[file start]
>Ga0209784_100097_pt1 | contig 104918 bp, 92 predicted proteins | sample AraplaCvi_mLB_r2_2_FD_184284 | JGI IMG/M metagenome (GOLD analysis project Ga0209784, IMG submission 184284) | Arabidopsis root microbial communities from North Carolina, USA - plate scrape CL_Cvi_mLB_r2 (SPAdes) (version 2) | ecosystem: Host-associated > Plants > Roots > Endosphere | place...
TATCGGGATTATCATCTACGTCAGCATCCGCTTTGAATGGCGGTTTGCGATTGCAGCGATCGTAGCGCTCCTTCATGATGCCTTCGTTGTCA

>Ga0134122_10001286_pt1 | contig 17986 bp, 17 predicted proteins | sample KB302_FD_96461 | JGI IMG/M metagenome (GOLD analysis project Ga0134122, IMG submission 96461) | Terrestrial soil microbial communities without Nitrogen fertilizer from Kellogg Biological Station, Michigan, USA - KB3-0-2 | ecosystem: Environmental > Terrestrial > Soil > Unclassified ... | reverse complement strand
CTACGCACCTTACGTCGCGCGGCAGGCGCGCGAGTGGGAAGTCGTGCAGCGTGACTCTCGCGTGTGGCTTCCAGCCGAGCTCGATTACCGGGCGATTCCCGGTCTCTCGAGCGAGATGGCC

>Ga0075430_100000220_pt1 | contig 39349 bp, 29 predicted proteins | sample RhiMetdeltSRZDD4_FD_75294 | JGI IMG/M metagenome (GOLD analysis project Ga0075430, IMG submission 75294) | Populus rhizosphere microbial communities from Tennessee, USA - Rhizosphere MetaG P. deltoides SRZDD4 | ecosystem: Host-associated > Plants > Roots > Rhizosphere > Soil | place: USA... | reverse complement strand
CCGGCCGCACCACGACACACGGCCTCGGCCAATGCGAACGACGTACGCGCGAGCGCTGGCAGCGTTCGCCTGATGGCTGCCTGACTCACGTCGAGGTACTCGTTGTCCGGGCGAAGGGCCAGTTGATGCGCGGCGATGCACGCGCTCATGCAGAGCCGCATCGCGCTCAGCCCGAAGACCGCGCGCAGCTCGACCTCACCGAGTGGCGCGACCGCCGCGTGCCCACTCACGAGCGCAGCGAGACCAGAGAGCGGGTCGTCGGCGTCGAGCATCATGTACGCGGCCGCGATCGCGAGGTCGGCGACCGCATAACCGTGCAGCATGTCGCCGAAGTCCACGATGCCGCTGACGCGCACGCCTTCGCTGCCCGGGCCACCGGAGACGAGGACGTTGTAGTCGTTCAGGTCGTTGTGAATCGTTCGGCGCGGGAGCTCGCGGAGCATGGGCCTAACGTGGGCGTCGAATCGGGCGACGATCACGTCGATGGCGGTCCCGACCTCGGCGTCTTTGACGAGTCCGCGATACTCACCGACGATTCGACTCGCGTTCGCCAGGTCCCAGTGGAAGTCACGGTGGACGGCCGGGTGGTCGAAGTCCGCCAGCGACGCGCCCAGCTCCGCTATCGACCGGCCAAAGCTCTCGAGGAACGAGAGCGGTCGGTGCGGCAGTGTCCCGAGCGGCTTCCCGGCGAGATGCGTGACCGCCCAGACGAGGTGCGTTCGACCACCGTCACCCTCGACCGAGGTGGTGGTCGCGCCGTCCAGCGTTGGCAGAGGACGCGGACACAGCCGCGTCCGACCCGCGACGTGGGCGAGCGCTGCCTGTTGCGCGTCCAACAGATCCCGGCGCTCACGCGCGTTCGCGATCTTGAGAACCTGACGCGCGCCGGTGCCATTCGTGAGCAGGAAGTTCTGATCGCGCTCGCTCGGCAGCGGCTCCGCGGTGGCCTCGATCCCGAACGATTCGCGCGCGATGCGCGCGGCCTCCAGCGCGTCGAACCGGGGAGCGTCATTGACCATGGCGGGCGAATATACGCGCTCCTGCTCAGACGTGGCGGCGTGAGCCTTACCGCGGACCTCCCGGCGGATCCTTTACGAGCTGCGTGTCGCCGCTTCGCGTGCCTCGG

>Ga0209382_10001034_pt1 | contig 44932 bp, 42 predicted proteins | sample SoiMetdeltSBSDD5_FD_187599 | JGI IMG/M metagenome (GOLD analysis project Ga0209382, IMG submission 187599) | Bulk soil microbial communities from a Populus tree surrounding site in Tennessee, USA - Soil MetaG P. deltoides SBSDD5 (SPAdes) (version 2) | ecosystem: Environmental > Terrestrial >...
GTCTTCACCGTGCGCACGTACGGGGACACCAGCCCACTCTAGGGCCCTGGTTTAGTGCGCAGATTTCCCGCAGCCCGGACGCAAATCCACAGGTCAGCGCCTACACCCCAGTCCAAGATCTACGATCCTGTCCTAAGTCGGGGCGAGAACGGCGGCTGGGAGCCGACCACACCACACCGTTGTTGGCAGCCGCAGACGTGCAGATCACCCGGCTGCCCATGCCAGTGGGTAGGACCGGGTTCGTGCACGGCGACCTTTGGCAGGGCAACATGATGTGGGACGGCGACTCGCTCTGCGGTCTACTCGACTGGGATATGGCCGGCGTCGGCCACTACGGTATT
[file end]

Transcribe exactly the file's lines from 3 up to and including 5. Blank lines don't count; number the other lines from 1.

>Ga0134122_10001286_pt1 | contig 17986 bp, 17 predicted proteins | sample KB302_FD_96461 | JGI IMG/M metagenome (GOLD analysis project Ga0134122, IMG submission 96461) | Terrestrial soil microbial communities without Nitrogen fertilizer from Kellogg Biological Station, Michigan, USA - KB3-0-2 | ecosystem: Environmental > Terrestrial > Soil > Unclassified ... | reverse complement strand
CTACGCACCTTACGTCGCGCGGCAGGCGCGCGAGTGGGAAGTCGTGCAGCGTGACTCTCGCGTGTGGCTTCCAGCCGAGCTCGATTACCGGGCGATTCCCGGTCTCTCGAGCGAGATGGCC

>Ga0075430_100000220_pt1 | contig 39349 bp, 29 predicted proteins | sample RhiMetdeltSRZDD4_FD_75294 | JGI IMG/M metagenome (GOLD analysis project Ga0075430, IMG submission 75294) | Populus rhizosphere microbial communities from Tennessee, USA - Rhizosphere MetaG P. deltoides SRZDD4 | ecosystem: Host-associated > Plants > Roots > Rhizosphere > Soil | place: USA... | reverse complement strand